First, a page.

alexa
Reach Us +1-218-451-2974
Zebrafish as a Model to Study Autism Spectrum Disorder Caused by Environmental Chemicals Exposure | OMICS International
ISSN: 2161-0460
Journal of Alzheimers Disease & Parkinsonism

Like us on:

Make the best use of Scientific Research and information from our 700+ peer reviewed, Open Access Journals that operates with the help of 50,000+ Editorial Board Members and esteemed reviewers and 1000+ Scientific associations in Medical, Clinical, Pharmaceutical, Engineering, Technology and Management Fields.
Meet Inspiring Speakers and Experts at our 3000+ Global Conferenceseries Events with over 600+ Conferences, 1200+ Symposiums and 1200+ Workshops on Medical, Pharma, Engineering, Science, Technology and Business

Zebrafish as a Model to Study Autism Spectrum Disorder Caused by Environmental Chemicals Exposure

Chao Shen and Zhenghong Zuo*

State Key Laboratory of Cellular Stress Biology, School of Life Sciences, Xiamen University, Xiamen, Fujian 361005, China

*Corresponding Author:
Zhenghong Zuo
State Key Laboratory of Cellular Stress Biology
School of Life Sciences, Xiamen University
Xiamen, Fujian 361005, China
Tel: 865922187353
E-mail: [email protected]

Received date: November 02, 2016; Accepted date: November 21, 2016; Published date: November 28, 2016

Citation: Shen C, Zuo Z (2016) Zebrafish as a Model to Study Autism Spectrum Disorder Caused by Environmental Chemicals Exposure. J Alzheimers Dis Parkinsonism 6:288. doi:10.4172/2161-0460.1000288

Copyright: © 2016 Shen C, et al. This is an open-access article distributed under the terms of the Creative Commons Attribution License, which permits unrestricted use, distribution, and reproduction in any medium, provided the original author and source are credited.

Visit for more related articles at Journal of Alzheimers Disease & Parkinsonism

Autism spectrum disorder (ASD) is a behaviorally defined, neurodevelopmental disorder with increasing reported prevalence worldwide [1,2]. ASD is a serious debilitating mental illness affecting approximately 1-2% of the general population [3-5]. Individuals with ASD display a wide range of symptoms, including difficulty with social interaction and communication skills, restricted activities and interests, and repetitive behavior [6,7]. ASD is a polygenic disorder with multiple genetic determinants and candidate genes [3]. More than 200 autism susceptibility genes have been identified to date, and complex patterns of inheritance, such as oligogenic heterozygosity, appear to contribute to the etiopathgenesis of autism [8]. Although genetics plays a crucial role in ASD, evidence suggests that environmental chemicals are consistently associated with increased risk of ASD [9].

Environmental chemicals exposure, especially during pregnancy, are increasingly being recognized as potential risk factor for ASD, and the possibility that the prenatal environment affects fetal programming is a promising direction for research [10]. Prenatal environment includes maternal use of medication, maternal infection and inflammations, and exposure to various substances such as alcohol and heavy smoking during pregnancy [11]. The contamination of water resources has important repercussions for the environment and human health [12,13]. There are many toxic substances in the water soluble fraction of crude oil (WSF), for example, polycyclic aromatic hydrocarbons, phenol, and heterocyclic compound [14]. Heavy metals, such as lead (Pb) are also important environmental contaminants, which can reach aquatic systems via the effluents of industrial, urban and mining sources [15]. Humans may be exposed to heavy metals via food and water contamination, as well as air pollution caused by industrial emissions [16]. Many cellular processes are affected by expose to mercury and lead and the correct function of central nervous system can be impaired by neurochemical changes [17].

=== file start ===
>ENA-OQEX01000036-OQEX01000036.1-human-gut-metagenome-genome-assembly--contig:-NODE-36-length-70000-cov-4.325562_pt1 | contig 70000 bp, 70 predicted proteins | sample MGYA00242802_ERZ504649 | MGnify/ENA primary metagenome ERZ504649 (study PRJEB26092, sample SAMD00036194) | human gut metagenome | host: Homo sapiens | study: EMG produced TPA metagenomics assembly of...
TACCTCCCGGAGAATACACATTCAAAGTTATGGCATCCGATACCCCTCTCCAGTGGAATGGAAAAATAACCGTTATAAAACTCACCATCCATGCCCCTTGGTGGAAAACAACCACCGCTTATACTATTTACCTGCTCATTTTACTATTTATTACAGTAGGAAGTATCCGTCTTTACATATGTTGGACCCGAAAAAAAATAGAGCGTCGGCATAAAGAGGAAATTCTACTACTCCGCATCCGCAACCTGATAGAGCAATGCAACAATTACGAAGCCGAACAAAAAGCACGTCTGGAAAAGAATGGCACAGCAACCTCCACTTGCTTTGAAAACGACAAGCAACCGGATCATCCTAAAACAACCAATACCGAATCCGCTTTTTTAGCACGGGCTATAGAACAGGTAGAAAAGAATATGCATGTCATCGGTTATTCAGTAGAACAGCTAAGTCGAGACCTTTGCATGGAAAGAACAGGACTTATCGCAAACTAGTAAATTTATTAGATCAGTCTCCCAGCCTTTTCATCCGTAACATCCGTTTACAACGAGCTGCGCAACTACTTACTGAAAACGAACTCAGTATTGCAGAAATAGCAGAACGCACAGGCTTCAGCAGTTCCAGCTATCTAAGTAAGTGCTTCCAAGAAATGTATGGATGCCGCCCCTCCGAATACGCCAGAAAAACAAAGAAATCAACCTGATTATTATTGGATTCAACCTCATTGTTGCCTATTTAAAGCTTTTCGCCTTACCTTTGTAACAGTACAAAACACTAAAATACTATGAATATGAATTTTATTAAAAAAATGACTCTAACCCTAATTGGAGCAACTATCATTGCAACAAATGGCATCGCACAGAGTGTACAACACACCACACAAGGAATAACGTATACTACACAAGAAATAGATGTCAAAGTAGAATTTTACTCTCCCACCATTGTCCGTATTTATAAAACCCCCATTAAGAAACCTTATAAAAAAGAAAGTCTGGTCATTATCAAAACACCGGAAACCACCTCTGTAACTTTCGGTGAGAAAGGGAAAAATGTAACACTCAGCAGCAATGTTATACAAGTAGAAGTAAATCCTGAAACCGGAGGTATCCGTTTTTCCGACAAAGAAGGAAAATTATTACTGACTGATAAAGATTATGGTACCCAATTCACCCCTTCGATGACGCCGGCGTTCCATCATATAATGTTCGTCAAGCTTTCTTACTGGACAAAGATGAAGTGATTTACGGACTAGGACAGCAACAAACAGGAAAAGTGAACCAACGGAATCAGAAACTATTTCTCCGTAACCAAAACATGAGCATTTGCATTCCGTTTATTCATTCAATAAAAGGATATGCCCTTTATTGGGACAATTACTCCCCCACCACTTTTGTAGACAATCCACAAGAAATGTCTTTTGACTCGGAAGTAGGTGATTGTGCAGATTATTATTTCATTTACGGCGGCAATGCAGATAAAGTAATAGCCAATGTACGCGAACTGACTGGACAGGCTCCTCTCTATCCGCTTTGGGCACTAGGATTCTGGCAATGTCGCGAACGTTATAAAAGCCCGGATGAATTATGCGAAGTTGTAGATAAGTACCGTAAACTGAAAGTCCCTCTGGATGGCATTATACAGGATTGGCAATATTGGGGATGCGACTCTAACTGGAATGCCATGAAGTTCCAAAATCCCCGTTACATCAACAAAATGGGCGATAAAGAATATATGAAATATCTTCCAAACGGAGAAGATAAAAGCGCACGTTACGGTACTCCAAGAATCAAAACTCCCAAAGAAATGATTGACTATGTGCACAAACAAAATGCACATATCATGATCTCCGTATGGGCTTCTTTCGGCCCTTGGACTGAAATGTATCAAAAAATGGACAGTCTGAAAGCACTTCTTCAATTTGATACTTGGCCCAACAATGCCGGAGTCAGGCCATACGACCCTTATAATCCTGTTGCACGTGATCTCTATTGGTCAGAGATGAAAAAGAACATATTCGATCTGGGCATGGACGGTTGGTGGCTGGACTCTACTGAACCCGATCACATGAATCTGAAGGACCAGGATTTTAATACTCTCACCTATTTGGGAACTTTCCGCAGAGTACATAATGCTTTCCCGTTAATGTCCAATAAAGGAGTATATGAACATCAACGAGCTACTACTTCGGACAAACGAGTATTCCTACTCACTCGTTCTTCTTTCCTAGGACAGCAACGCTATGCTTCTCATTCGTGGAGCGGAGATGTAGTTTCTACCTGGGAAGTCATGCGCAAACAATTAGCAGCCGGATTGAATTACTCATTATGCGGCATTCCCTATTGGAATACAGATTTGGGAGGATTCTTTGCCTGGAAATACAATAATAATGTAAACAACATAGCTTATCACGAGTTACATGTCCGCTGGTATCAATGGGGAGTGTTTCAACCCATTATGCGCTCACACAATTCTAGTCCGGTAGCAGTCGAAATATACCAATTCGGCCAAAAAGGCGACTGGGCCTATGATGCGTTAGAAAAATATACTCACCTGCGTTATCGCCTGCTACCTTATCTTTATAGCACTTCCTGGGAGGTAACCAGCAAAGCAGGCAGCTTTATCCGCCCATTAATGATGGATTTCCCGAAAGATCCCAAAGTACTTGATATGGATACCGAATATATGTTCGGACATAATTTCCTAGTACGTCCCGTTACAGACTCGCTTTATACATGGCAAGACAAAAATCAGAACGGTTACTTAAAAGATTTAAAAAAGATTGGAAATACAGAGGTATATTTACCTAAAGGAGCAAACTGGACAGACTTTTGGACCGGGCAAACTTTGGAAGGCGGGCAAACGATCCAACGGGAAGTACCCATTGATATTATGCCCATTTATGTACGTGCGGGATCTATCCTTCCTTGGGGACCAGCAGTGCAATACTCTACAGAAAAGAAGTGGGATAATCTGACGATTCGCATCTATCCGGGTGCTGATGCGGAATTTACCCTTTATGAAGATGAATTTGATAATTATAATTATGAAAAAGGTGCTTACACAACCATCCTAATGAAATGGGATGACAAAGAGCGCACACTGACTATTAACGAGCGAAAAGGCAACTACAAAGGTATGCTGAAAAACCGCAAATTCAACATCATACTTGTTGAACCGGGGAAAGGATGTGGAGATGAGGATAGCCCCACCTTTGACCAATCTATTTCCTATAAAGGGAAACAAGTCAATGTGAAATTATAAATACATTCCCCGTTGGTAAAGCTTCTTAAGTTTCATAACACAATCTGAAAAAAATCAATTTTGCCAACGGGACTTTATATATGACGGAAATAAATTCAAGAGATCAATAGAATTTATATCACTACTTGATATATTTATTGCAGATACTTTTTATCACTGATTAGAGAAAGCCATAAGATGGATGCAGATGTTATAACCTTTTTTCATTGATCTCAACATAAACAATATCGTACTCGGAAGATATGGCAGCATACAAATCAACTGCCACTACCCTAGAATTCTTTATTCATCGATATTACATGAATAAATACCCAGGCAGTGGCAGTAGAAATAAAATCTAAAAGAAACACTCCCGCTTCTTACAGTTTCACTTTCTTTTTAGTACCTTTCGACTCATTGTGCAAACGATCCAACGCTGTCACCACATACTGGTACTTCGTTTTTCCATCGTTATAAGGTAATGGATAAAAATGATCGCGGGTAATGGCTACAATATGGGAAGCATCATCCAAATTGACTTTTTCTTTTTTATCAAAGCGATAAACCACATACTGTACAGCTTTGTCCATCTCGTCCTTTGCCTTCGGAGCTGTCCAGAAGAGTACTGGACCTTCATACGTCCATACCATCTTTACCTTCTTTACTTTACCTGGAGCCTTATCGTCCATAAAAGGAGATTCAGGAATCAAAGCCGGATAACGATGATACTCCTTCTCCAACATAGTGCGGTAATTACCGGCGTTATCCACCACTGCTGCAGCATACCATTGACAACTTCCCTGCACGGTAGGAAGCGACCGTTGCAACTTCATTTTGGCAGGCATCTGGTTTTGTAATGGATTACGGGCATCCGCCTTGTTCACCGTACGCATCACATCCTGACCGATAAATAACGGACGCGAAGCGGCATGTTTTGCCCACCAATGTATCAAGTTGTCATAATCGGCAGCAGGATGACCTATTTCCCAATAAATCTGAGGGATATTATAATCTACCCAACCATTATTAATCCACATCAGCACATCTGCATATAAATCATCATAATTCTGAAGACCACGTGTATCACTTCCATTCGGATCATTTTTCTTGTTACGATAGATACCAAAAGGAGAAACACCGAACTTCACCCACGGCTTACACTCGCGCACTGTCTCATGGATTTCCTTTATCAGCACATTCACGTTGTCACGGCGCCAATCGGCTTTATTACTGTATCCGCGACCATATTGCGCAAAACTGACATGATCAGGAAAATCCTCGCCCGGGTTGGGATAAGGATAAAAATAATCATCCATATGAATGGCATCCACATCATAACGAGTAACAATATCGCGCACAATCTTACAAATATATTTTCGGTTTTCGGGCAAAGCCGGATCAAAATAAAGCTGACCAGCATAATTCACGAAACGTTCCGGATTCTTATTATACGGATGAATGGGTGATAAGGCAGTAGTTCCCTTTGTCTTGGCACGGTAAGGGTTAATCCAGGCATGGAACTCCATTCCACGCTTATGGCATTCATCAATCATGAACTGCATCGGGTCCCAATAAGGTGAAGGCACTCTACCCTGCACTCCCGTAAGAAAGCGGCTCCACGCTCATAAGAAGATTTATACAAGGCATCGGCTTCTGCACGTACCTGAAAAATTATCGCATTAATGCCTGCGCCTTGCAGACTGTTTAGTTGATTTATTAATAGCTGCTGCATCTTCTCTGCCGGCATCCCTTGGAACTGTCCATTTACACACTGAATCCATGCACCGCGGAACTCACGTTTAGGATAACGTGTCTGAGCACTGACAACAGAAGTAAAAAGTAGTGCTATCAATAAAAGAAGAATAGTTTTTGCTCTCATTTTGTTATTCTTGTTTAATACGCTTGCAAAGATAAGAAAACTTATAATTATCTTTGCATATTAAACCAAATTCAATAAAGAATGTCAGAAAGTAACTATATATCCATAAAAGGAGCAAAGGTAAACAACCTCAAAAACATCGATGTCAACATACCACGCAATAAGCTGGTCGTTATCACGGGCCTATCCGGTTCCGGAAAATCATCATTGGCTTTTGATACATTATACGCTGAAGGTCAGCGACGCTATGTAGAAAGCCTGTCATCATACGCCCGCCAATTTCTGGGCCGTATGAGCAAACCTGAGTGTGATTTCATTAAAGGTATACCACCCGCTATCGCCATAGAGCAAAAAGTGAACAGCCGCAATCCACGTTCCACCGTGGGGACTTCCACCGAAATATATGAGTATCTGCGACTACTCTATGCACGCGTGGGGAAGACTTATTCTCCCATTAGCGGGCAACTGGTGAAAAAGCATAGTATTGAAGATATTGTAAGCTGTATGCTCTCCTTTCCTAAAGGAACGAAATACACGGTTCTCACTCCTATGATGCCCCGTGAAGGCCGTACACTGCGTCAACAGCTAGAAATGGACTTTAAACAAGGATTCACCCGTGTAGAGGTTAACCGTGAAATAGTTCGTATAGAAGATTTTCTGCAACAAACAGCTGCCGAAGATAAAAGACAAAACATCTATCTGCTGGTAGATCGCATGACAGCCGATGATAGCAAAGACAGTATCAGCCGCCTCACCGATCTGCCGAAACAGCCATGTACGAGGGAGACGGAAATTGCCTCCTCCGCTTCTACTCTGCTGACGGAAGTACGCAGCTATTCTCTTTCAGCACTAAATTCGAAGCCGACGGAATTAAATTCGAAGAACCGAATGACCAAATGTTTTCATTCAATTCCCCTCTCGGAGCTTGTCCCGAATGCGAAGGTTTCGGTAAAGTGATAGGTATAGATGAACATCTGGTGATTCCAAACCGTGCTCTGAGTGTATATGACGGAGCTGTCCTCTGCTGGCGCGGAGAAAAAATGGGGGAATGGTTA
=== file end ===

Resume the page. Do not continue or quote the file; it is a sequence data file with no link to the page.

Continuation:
Animal models of brain disorders are an indispensable tool for dissecting the pathogenic mechanisms of brain disorders, and the zebrafish (Danio rerio) is emerging as a model organism for the study of neuropharmacology and behavior [18]. Zebrafish have highly conserved neural architecture that facilitates comparisons to other, more commonly used species [19]. This model is widely considered to offer numerous logistical and economic advantages over mammalian models as zebrafish spawn overnight, hatch in 2-3 days post fertilization, develop complex behavior within the first week of life, and reach sexual maturity in 2-3 months [19]. Zebrafish have been proposed as a model of Alzheimer´s disease [20,21], schizophrenia [22], drug abuse [23], and other brain disorders [24,25]. The utility of both adult and larval zebrafish in neuroscience has grown markedly in the past decades because it is a vertebrate species with high physiological and genetic homology to humans (69% of zebrafish genes have human orthologs meaning that it is frequently possible to study human disease-related genes in fish), and also because of the ease of genetic manipulation, fully characterized genome [24,26-31]. The use of zebrafish to model ASD is supported by several lines of evidence [24]. Various models relevant to ASD-related social deficits (e.g. social interaction, social preference) have been adapted from rodent studies, and successfully applied to zebrafish paradigms [3]. Because of the genetic tools developed for the zebrafish, this species is expected to be a useful model organism for ASD. In zebrafish, knock-down met, which has been linked to greater autism risk in humans, impairs cerebellar development and facial motor neuron migration. Because these genes are important for zebrafish brain development, and ASD is believed to be a disorder of neural development, these findings are probably relevant to ASD pathogenesis, and suggest strong translational relevance of zebrafish models [24].